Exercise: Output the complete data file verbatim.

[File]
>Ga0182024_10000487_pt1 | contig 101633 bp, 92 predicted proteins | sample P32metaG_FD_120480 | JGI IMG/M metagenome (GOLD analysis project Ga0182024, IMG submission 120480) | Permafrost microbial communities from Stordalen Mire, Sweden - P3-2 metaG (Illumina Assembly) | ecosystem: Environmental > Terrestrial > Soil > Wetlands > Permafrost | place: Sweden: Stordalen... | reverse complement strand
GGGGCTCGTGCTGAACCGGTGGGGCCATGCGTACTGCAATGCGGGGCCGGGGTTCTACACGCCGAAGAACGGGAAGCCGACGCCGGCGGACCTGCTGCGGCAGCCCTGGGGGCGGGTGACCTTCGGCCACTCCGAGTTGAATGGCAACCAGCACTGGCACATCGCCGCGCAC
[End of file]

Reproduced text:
>Ga0182024_10000487_pt1 | contig 101633 bp, 92 predicted proteins | sample P32metaG_FD_120480 | JGI IMG/M metagenome (GOLD analysis project Ga0182024, IMG submission 120480) | Permafrost microbial communities from Stordalen Mire, Sweden - P3-2 metaG (Illumina Assembly) | ecosystem: Environmental > Terrestrial > Soil > Wetlands > Permafrost | place: Sweden: Stordalen... | reverse complement strand
GGGGCTCGTGCTGAACCGGTGGGGCCATGCGTACTGCAATGCGGGGCCGGGGTTCTACACGCCGAAGAACGGGAAGCCGACGCCGGCGGACCTGCTGCGGCAGCCCTGGGGGCGGGTGACCTTCGGCCACTCCGAGTTGAATGGCAACCAGCACTGGCACATCGCCGCGCAC